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I want to use a command line argument in one of my tests. I couldn't find any example of this on the web.

TEST(SomeTest)
{
    std::string file("this is some command line argument");
    CHECK(something);
}

int main(int argc, char** argv)
{
    return UnitTest::RunAllTests();
}

Any ideas?

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A well-written unit-test is self-contained, and therefore does not depend command-line parameters. You should try to restructure that. –  Björn Pollex Jun 30 '11 at 18:13
    
Command line arguments kinda defeat the purpose of unit tests... –  Grammin Jun 30 '11 at 18:13
    
I think what the OP is getting at is he wants to run the test routine that the unit test performs, on a specified file. TEST(fileLoaderStressTest) { results* results = fileLoader("want to arg-select what the data-file is"); CHECK(results.valid); } Is this somehow invalid usage of unit tests? –  Steven Lu Dec 14 '11 at 7:06
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2 Answers

up vote 0 down vote accepted

Answer

There's no real reason to test command-line arguments directly. Instead, write your unit tests to check the behavior of your code (functions and classes) given different arguments. Once you are satisfied that your code is working properly under unit test, simply plug it into main and it should work properly there, as well.

Clarification

Imagine that you have your unit test on the argument to the std::string constructor.

TEST(SomeTest)
{
    std::string file("this is some command line argument");
    CHECK(something);
}

Then you plug it into main.

int main(int argc, char** argv)
{
    std::string file(argv[1]);

    // do stuff....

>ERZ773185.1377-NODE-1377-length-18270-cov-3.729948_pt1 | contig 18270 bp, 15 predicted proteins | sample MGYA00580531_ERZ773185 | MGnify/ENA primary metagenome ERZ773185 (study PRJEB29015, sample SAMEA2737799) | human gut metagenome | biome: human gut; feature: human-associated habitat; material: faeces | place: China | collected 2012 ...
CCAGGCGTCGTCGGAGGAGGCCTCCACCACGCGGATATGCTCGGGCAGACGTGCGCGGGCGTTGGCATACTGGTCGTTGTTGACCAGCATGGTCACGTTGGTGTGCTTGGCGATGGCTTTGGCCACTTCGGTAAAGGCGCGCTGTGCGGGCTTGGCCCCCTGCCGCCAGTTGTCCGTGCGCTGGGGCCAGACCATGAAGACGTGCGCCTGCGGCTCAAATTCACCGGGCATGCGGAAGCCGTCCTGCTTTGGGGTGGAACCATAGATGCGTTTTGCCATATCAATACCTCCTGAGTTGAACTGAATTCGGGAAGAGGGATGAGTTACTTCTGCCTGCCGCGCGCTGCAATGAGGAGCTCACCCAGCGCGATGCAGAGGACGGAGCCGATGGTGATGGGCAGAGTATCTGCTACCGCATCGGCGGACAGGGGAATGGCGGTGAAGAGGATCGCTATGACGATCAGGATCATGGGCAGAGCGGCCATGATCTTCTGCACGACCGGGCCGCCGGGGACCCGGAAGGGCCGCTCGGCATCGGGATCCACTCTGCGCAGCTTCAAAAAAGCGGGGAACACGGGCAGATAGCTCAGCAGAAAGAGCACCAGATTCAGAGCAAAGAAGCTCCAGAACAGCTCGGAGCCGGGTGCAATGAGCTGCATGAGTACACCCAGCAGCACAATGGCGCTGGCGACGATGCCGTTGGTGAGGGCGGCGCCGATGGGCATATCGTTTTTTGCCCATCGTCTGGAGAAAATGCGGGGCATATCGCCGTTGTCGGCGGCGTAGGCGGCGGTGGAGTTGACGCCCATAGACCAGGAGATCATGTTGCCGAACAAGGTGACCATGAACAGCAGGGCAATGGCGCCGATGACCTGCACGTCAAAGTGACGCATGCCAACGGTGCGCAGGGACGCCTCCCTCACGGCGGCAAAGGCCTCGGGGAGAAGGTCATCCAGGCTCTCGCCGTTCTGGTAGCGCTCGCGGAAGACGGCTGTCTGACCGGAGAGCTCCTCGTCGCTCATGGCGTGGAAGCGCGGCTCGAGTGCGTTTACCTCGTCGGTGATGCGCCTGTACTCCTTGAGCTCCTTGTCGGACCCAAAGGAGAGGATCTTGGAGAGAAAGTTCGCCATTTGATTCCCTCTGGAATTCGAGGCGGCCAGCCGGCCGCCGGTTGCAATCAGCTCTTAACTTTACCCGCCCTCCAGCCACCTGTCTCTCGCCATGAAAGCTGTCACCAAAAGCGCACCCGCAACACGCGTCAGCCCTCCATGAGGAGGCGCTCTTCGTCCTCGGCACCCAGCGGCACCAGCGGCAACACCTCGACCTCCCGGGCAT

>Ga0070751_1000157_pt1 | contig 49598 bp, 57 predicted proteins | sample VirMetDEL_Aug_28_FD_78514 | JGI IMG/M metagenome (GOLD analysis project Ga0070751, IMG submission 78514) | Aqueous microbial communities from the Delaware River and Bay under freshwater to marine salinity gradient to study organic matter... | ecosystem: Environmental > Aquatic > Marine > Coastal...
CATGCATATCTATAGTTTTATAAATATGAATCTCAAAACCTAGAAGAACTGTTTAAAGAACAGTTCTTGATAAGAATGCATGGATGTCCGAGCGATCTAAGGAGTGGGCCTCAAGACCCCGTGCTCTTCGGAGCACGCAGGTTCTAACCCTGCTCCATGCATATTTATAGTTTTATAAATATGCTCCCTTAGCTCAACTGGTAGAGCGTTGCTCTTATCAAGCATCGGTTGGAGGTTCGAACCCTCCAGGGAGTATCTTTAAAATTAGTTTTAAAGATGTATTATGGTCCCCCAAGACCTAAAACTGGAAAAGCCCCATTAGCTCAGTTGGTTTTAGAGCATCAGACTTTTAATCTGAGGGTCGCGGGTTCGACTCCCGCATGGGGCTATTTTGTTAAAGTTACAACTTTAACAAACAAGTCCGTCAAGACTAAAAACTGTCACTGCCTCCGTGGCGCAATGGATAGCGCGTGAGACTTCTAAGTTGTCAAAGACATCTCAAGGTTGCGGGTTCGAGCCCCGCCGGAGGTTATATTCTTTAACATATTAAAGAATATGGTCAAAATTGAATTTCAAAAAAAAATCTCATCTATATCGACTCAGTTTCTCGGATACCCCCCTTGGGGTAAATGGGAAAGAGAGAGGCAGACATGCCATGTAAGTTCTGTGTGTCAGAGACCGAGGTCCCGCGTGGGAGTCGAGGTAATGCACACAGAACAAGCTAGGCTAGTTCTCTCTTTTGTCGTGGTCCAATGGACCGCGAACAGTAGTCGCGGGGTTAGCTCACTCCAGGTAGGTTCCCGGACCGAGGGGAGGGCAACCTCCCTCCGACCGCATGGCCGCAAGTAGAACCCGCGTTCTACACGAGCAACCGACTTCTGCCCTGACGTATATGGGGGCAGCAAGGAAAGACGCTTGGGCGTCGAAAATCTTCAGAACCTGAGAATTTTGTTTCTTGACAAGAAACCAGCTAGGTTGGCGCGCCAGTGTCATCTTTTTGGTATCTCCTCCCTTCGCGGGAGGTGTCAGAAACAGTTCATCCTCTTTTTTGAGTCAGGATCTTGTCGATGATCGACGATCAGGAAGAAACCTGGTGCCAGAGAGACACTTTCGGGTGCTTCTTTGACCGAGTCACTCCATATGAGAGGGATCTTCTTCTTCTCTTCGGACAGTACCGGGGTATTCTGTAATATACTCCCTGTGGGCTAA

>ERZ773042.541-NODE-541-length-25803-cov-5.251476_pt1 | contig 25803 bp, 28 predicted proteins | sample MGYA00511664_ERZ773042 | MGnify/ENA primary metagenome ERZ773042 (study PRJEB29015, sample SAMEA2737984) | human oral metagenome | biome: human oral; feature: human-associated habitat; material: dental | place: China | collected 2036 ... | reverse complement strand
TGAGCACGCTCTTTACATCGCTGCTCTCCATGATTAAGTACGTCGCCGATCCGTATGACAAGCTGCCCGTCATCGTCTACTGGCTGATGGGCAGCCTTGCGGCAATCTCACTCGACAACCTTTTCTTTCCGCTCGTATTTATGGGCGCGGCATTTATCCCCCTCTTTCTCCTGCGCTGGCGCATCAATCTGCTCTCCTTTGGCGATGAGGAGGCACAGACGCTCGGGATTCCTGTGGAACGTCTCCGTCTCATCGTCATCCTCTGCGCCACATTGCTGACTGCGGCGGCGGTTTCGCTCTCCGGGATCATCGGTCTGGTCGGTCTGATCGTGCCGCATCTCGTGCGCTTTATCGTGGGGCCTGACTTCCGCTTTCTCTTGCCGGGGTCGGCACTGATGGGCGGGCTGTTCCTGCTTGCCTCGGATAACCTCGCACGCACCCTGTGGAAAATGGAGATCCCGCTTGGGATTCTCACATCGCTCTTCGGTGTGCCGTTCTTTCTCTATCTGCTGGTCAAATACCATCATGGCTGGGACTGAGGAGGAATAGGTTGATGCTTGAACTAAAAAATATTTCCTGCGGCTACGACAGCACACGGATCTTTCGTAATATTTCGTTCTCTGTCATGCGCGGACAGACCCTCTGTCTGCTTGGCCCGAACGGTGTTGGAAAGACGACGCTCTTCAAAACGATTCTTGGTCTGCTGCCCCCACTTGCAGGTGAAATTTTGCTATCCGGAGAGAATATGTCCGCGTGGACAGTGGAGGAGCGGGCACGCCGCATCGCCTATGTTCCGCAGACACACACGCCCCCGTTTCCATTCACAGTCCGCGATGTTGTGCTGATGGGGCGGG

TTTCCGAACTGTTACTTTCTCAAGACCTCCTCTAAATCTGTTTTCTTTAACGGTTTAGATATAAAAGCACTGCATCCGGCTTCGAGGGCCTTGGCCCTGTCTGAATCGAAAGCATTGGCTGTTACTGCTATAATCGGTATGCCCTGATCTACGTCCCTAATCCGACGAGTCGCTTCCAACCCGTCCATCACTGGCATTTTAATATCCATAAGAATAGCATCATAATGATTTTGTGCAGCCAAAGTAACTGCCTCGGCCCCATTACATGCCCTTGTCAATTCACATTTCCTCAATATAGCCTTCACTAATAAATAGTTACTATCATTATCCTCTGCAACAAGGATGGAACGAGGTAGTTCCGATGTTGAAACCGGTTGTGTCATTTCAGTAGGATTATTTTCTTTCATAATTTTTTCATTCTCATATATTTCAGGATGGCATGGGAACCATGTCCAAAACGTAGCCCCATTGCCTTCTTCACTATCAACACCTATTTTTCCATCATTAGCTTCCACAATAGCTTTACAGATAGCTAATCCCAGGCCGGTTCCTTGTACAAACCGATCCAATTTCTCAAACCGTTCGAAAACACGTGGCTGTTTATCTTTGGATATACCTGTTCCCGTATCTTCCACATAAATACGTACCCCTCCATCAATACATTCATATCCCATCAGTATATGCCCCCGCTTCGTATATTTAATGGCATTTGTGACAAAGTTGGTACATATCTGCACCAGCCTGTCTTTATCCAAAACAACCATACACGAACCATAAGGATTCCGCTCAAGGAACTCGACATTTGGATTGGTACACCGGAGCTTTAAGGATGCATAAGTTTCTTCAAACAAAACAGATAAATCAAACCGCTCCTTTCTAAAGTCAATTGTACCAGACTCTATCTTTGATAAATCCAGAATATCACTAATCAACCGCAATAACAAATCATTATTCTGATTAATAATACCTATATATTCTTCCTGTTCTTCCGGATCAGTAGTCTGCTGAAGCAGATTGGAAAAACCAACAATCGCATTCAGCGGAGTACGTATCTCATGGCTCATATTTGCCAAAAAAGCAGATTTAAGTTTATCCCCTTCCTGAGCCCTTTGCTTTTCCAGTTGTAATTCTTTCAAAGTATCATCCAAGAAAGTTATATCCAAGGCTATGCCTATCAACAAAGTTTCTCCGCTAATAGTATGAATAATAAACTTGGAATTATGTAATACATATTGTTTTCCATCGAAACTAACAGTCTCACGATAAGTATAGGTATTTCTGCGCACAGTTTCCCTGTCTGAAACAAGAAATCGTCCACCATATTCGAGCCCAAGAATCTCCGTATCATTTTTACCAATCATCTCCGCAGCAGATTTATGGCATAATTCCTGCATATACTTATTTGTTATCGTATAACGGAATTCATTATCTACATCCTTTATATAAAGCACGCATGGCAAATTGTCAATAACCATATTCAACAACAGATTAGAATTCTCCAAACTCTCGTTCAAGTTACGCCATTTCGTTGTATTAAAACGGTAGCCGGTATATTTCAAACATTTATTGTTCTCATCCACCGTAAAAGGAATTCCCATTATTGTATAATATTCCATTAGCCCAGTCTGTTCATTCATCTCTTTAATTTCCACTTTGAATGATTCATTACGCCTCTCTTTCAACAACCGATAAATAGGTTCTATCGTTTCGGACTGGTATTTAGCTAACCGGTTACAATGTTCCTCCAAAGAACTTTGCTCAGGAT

return 0;
}

Because nothing should happen to the command-line argument before it is passed to the constructor, you have effectively tested it already. If, on the other hand, your main is a mess, I would suggest refactoring that first.

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I see.. thanks for the answer –  andres Jul 4 '11 at 15:26
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I think what you are looking for is the ability to specify "test input" without making a new test for each.

Say you have 3 sets of test data you want to run your test routine on. You just want to run

./unittest_build SomeTest file1
./unittest_build SomeTest file2
./unittest_build SomeTest file3

without baking the tests into the test build.

But you may as well just do it:

void runCheck(const std::string& filename) {
    std::string file(filename);
    // well, you're gonna do stuff here
    CHECK(something);
}

TEST(SomeTest)
{
    runCheck(std::string("your first testing datafile"));
    runCheck(std::string("your second testing datafile"));
    runCheck(std::string("your third testing datafile"));
    // this is what your test is. It tests these files. 
}

int main(int argc, char** argv)
{
    return UnitTest::RunAllTests();
}

Parameterizing a test means the test is no longer just a test. It's now a function rather than a unit test.

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